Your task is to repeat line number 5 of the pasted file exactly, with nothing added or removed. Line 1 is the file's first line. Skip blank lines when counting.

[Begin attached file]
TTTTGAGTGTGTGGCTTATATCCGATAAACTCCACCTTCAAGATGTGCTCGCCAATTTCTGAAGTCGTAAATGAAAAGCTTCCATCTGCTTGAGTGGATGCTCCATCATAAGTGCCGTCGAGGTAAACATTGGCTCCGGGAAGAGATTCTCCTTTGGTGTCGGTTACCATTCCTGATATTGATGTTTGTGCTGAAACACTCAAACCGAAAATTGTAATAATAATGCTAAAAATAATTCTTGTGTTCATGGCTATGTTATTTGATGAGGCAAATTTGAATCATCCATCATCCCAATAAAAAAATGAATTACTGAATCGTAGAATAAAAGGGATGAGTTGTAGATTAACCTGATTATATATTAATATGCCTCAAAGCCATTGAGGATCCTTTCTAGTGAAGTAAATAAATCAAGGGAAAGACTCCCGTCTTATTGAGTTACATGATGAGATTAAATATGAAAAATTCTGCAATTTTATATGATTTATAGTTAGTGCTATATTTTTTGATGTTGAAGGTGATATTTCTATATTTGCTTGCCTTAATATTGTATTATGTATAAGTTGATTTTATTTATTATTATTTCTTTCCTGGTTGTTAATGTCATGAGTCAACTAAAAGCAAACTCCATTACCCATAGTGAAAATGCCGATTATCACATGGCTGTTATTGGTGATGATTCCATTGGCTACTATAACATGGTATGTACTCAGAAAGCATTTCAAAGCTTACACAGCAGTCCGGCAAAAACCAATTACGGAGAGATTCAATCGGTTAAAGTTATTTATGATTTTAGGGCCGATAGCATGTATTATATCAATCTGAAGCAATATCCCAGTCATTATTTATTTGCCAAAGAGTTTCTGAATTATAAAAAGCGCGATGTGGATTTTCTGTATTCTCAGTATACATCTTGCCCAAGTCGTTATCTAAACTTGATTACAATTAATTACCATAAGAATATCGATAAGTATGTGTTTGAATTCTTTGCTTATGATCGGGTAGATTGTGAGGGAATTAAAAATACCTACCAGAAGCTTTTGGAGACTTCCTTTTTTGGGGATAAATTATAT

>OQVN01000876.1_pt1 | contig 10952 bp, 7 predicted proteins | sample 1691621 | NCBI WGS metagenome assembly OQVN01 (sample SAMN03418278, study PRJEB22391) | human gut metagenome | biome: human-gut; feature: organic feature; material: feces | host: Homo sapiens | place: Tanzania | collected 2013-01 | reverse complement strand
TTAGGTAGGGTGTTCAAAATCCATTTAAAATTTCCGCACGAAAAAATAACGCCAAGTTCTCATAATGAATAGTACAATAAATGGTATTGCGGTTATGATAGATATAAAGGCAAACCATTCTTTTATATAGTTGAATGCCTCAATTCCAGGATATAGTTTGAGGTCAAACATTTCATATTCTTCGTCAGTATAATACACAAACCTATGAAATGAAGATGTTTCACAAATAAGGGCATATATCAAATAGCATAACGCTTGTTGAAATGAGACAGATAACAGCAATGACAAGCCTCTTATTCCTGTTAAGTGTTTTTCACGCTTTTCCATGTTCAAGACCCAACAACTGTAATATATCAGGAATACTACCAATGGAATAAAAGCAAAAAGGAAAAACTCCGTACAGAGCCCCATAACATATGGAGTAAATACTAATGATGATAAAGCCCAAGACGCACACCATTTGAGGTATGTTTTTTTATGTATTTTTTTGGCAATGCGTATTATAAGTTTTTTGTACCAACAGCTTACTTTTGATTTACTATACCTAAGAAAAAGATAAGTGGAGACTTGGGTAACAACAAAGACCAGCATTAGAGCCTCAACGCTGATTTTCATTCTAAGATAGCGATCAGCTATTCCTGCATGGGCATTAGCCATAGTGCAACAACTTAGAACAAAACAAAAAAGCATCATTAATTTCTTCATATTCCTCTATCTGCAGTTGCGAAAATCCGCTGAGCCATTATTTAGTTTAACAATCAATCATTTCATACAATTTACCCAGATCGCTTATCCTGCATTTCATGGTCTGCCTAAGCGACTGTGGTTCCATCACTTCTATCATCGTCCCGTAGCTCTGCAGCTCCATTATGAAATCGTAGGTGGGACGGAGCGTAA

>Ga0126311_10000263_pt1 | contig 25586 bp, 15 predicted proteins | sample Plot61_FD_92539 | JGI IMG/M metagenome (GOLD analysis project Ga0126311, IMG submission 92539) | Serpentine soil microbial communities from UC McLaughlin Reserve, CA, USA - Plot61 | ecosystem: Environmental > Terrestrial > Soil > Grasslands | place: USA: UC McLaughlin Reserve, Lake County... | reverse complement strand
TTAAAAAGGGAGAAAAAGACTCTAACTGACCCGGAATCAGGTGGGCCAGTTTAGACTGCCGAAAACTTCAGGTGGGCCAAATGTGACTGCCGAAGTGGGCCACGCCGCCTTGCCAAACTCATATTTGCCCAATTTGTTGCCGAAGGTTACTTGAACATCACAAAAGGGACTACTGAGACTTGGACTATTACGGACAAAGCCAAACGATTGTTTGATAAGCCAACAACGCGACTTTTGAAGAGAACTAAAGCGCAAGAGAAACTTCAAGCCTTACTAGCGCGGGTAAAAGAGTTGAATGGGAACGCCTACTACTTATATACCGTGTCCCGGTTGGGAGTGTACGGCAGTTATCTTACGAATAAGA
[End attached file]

TTAAAAAGGGAGAAAAAGACTCTAACTGACCCGGAATCAGGTGGGCCAGTTTAGACTGCCGAAAACTTCAGGTGGGCCAAATGTGACTGCCGAAGTGGGCCACGCCGCCTTGCCAAACTCATATTTGCCCAATTTGTTGCCGAAGGTTACTTGAACATCACAAAAGGGACTACTGAGACTTGGACTATTACGGACAAAGCCAAACGATTGTTTGATAAGCCAACAACGCGACTTTTGAAGAGAACTAAAGCGCAAGAGAAACTTCAAGCCTTACTAGCGCGGGTAAAAGAGTTGAATGGGAACGCCTACTACTTATATACCGTGTCCCGGTTGGGAGTGTACGGCAGTTATCTTACGAATAAGA